218     Basically, every single chroot contains a file
219     <c>/usr/local/chroot/conf.d/make.conf</c>
220     which is constructed from three possible <c>make.conf</c> files
221     residing in the configuration directory of <c>devel-chroots</c>:
222     </p>
223    
224     <p>
225     <c>/etc/devel-chroots/default/make.conf</c> is the main file for chroots.
226     </p>
227    
228     <p>
229     <c>/etc/devel-chroots/pappy/make.conf</c> is holding user specific addons.
230     </p>
231    
232     <p>
233     <c>/etc/devel-chroots/pappy/chroot001/make.conf</c> is a chroot specific file.
234     </p>
235    
236     <p>
237     These three files make up the final
238     <c>/usr/local/chroot/conf.d/make.conf</c>
239     which then can be sourced by the real <c>/etc/make.conf</c> of the chroot.
240     </p>
241    
242     </body>
243     </section>
244    
245     <section>
246     <title>User specific configuration</title>
247     <body>
248    
249     <p>
250     As noted in the previous section, each user can define her or his
251     own versions of <c>config</c> and <c>make.conf</c> in the
252     configuration directory <c>/etc/devel-chroots/<ident>username</ident></c>.
253     This enables the highest possible versatility and flexibility.
254     For example, it is possible to allow a user define her or his own
255     debugging settings for
256     <c>FEATURES</c> and <c>USE</c> flags in <c>make.conf</c>.
257     </p>
258    
259     <p>
260     Another example is the custom setting of the screenrc:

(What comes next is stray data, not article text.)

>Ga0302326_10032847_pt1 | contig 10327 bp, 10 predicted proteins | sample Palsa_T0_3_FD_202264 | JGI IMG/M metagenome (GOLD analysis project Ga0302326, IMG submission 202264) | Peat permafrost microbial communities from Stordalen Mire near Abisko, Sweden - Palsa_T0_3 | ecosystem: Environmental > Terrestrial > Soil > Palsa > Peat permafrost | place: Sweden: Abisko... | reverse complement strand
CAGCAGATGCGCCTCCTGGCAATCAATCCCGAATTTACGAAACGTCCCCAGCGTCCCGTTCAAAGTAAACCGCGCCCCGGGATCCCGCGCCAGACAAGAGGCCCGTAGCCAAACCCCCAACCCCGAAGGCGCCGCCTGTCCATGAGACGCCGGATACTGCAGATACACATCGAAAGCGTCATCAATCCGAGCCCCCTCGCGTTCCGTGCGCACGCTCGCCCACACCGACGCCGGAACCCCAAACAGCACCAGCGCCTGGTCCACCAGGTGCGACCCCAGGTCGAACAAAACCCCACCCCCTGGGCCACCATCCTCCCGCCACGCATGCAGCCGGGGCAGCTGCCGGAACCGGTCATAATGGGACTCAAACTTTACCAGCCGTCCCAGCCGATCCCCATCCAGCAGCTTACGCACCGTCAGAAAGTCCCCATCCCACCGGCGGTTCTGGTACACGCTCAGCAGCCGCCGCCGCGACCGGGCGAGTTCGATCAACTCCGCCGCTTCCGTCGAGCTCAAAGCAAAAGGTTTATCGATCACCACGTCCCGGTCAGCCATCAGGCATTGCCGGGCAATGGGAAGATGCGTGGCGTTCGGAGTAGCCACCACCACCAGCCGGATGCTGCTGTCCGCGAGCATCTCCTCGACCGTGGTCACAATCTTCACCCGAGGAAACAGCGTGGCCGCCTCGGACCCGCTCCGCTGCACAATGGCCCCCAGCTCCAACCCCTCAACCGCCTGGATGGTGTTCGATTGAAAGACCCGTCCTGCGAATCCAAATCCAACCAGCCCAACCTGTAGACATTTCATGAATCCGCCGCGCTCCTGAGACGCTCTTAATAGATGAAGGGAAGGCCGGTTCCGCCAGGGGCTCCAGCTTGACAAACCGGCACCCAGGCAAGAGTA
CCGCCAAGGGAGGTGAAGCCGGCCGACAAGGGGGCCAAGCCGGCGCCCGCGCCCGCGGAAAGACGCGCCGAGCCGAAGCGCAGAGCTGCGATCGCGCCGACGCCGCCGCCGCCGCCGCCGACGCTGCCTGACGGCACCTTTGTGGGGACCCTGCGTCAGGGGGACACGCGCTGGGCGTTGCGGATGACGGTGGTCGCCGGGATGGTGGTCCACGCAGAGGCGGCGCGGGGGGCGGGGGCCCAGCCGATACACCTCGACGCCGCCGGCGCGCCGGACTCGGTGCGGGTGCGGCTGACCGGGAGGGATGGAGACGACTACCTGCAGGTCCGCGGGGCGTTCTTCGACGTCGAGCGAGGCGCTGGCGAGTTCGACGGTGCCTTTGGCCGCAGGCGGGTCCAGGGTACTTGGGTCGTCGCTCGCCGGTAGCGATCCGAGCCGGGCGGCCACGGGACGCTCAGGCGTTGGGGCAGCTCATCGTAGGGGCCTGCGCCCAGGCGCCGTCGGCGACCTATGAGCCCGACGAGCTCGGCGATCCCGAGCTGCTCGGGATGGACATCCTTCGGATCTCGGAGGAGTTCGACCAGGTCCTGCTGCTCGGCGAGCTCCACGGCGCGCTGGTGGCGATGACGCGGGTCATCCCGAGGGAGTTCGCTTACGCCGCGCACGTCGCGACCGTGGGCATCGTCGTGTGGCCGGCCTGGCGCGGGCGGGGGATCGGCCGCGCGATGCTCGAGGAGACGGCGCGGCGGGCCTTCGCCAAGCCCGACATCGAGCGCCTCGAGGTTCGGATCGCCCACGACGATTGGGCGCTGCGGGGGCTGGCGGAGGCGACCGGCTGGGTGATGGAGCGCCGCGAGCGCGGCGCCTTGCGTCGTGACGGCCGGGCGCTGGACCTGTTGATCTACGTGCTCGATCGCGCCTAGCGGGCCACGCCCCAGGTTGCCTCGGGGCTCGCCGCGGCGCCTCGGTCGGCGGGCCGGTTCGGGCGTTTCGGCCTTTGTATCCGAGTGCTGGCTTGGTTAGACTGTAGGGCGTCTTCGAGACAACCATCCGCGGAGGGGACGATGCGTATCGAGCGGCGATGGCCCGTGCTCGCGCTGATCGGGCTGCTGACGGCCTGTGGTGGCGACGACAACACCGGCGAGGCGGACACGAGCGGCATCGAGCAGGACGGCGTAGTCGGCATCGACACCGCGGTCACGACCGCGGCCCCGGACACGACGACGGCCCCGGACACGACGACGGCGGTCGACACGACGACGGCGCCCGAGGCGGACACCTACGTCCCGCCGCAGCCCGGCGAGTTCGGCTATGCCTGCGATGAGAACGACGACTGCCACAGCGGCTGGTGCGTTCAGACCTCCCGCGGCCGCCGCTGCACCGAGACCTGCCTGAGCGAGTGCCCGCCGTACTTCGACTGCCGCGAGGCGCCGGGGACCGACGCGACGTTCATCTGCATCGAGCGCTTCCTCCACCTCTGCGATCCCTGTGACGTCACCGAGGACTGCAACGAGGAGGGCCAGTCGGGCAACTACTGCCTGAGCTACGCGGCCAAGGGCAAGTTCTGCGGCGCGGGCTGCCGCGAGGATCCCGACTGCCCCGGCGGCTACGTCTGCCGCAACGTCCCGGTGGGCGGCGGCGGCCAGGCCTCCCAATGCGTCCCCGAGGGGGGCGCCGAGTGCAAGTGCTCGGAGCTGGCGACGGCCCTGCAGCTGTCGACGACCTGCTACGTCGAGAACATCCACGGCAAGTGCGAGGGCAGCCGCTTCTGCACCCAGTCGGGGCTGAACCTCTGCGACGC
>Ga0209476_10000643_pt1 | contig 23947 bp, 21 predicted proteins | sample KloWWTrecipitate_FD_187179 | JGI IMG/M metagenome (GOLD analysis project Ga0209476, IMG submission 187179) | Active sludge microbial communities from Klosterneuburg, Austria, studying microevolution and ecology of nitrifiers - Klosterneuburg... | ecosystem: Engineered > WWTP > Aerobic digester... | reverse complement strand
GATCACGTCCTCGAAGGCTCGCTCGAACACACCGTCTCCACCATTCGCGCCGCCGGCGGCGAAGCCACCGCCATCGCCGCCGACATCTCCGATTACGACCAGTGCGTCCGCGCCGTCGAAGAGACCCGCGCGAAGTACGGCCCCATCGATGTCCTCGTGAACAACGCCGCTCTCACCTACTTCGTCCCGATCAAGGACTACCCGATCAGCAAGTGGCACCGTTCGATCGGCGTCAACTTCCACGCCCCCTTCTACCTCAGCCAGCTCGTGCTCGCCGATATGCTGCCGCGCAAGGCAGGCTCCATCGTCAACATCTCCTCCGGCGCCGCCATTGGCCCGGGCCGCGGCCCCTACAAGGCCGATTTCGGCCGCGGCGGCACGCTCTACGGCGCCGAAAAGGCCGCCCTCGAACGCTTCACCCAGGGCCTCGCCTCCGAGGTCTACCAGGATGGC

261    
262     <pre caption="user specific screenrc for chroot screen sessions">
263     $ <i>cat /etc/devel-chroots/pappy/screenrc</i>
264     backtick 1 5 0 /home/pappy/bin/mem.sh
265     backtick 2 1 0 /home/pappy/bin/cetclock.sh 'CET' '-0200' '-0100'
266    
267     hardstatus string '%{= kG}[%= %{= kw}%?%-Lw%?%{r}[%{W}%n*%f %t%?{%u}%?%{r}]%{w}%?%+Lw%?%?%= %{g}]%{W} %2`:%s %{g}%{.w}%H%{.c} [%l] %1`MB ram'
268     </pre>
269    
270     This makes it easy for users to include their own scripts
271     in screen sessions of chroots,
272     for example to measure disk usage or load of the system.
273     </p>
274    
275     <pre caption="Example: user specific CET date display on chroot screen">
276     ~ $ cat bin/cetclock.sh
277     #!/bin/bash
278    
279     # check for daylight saving time being currently active at this time
280     if [ "x$(perl -e '@timeData = localtime(time); print ${timeData}[-1];')y" == "x1y" ]
281     then
282     date --utc --date="$(date --utc '+%F %T') $2" "+$1 %H:%M"
283     else
284     date --utc --date="$(date --utc '+%F %T') $3" "+$1 %H:%M"
285     fi
286    
287     </pre>
288    
289     </body>
290     </section>
291    
292     <section>
293     <title>Chroot specific configuration</title>
294     <body>
295    
296     <p>
297     Last but not least, on some arches (notably <ident>amd64</ident>),
298     there is the possibility to install an x86 chroot using a special emulator
299     command, called <c>linux32</c>.
300    
301     Redefining the respective variables in the chroot-specific
302     <c>/etc/devel-chroots/pappy/chroot001/config</c> enables users to
303     set up those special chroots on amd64 test machines:
304    
305     <pre caption="chroot specific config for linux32 chroot on amd64">
306     $ <i>cat /etc/devel-chroots/pappy/chroot001/config</i>
307     CHROOT_BINARY="linux32 /usr/bin/chroot"
308     STAGE_URL="http://ftp.belnet.be/mirror/rsync.gentoo.org/gentoo/releases/x86/2006.0/stages/stage3-x86-2006.0.tar.bz2"
309     </pre>
310    
311     These variables are learned by the script and will
312     be used for setting up the chroot.
313     Other chroots are not affected by this setting, however.
314     This makes it very easy for users to set up and maintain
315     different chroots for their needs on the same machine at a time.
316     </p>
317    
318     <p>
319     As you can see, in every case,
320     chroot-specific data is overwriting default and user-specific data.